Magazine article ADWEEK

Death by YouTube: Why User-Generated Content Is Killing the Ad Business

Magazine article ADWEEK

Death by YouTube: Why User-Generated Content Is Killing the Ad Business

Article excerpt

Is the Web 2.0 cultural revolution of user-generated content good news for the ad industry? Will the explosion of fashionable blogs and social networks increase the size of the advertising economy? Can the YouTubification of professional creative content and the wikifying of mainstream authoritative media benefit advertisers and advertising companies?

The answer to these three questions, I'm afraid, is unambiguously negative. No, no, no. Web 2.0 is, in truth, the very worst piece of news for the advertising industry since the birth of mass media. In the short term, the Web 2.0 hysteria marks the end of the golden age of advertising; in the long term, it might even mark the end of advertising itself.

It's not possible to talk about the meteoric rise of Web 2.0 without discussing the equally dramatic fall of mainstream media. These two profoundly significant historical events are occurring in parallel, each a cause and an effect of the other. And the fate of the advertising business is intimately bound up with both Web 2.0's growth and mass media's decline.

Evidence of the crisis of mass media is depressingly ubiquitous. The recorded music business is in free-fall, the tragic victim of mass digital kleptomania. As Craigslist gives away free classified ads and fewer and fewer of us are reading a daily newspaper, so journalists are being laid off while physical papers are shrinking in size and even being shuttered. Magazines aren't doing much better, nor is radio. Meanwhile, the advertising-driven television business is about to be engulfed by the perfect technological storm of the digital video recorder and the YouTube content revolution. Even the publishing business is on the verge of an equally hideous fate as Google's universal digital library undermines both the physical coherence and economic value of the traditional book.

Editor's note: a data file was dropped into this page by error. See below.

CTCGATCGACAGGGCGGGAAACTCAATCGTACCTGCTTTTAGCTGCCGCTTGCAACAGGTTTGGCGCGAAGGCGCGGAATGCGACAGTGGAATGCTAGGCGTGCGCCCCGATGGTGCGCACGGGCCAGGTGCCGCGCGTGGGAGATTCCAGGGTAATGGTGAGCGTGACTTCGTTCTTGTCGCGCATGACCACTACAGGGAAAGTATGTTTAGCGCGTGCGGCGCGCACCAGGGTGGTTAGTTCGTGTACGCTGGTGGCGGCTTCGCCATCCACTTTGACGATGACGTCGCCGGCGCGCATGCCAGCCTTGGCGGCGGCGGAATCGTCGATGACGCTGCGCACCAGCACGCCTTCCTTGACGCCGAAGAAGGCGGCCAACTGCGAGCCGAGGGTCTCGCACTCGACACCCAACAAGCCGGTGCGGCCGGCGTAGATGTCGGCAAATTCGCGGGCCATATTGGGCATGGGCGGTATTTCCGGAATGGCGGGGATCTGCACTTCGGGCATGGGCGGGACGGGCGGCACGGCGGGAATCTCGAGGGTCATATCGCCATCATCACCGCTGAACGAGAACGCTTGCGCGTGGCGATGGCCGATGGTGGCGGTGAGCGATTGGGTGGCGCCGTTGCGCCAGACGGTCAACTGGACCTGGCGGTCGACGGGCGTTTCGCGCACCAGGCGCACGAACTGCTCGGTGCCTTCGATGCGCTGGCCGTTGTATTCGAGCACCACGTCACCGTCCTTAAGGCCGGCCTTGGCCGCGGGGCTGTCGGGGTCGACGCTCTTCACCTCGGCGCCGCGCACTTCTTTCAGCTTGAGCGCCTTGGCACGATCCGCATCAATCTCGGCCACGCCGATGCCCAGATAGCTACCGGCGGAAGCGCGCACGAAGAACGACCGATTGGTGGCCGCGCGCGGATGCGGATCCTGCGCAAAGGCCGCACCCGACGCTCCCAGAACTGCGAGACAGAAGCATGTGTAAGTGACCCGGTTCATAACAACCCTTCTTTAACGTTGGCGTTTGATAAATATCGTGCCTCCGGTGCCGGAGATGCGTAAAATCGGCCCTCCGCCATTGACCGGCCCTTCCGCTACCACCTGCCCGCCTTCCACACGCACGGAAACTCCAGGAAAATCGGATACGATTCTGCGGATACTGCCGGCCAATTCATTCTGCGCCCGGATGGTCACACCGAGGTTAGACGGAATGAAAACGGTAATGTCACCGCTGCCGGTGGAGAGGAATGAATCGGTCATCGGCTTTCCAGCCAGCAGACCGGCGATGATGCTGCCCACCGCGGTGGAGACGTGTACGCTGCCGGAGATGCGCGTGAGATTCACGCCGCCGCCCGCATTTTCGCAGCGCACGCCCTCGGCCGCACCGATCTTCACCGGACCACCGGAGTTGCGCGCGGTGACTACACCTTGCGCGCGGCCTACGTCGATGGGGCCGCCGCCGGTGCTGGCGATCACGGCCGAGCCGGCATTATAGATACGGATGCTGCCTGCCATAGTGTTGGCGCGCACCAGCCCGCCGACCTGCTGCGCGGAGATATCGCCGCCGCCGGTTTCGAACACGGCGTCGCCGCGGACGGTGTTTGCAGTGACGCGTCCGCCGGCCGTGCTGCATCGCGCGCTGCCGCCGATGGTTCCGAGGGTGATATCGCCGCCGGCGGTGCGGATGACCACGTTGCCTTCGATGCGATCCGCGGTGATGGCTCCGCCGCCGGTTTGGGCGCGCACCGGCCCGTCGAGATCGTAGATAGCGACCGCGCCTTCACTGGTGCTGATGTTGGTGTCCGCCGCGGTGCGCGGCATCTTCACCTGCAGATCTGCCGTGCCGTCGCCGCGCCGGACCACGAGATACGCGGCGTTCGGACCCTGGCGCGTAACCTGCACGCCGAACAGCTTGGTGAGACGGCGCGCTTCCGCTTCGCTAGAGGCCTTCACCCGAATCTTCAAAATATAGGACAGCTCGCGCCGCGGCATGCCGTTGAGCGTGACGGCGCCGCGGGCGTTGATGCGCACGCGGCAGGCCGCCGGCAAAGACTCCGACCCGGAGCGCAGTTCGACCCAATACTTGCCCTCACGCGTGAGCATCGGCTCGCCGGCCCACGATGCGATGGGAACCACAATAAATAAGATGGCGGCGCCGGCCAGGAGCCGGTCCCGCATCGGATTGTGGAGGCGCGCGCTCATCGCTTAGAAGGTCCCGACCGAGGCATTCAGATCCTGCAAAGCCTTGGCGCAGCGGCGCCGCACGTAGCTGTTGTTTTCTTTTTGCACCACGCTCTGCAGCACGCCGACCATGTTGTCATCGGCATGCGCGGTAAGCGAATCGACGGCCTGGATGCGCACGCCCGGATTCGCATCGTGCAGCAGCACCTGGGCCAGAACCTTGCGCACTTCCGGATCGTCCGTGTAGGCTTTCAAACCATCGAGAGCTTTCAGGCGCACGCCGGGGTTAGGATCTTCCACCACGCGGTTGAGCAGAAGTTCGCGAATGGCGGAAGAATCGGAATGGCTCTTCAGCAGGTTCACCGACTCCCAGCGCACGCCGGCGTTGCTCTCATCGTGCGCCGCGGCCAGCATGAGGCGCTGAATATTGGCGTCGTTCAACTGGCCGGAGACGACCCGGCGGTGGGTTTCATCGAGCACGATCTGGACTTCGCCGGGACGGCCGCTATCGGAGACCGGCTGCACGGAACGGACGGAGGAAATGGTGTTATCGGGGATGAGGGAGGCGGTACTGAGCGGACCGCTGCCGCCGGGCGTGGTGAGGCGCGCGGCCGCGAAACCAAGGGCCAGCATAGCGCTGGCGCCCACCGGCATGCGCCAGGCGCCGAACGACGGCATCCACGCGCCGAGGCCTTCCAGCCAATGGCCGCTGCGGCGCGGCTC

As the mainstream media shrinks (and with it, advertising revenues), user-generated content and even user-generated advertising are becoming increasingly popular. Web 2.0, of course, is all about the so-called "empowerment" of the consumer through the disintermediation of traditional gatekeepers such as editors and publishers. Sites such as YouTube, MySpace, Wikipedia and BlogHer are essentially bringing the price of creating content down to zero, thereby unleashing amateur mobs of wannabe Maureen Dowds, Bonos and Steven Spielbergs. Instead of Schindler's List, we now have hundreds of thousands of personal videos on YouTube; instead of op-eds in The New York Times, we get tens of millions of ill-informed opinions from the blogosphere; instead of U2's hit song "Vertigo," we have the vertiginous cacophony of hundreds of thousands of aspiring bands on MySpace.

So how does this cultural freedom and its chaotic corollary, the eruption of infinite user-generated content, affect the advertising industry? The consequences are bleak for everyone except the newly minted multimillionaires at MySpace, Facebook and YouTube. What Web 2.0 is doing, compounded by the online consumer's shrinking attention span and his or her hostility towards the "inauthenticity" of commercial messages, is radically deflating the value of advertising. …

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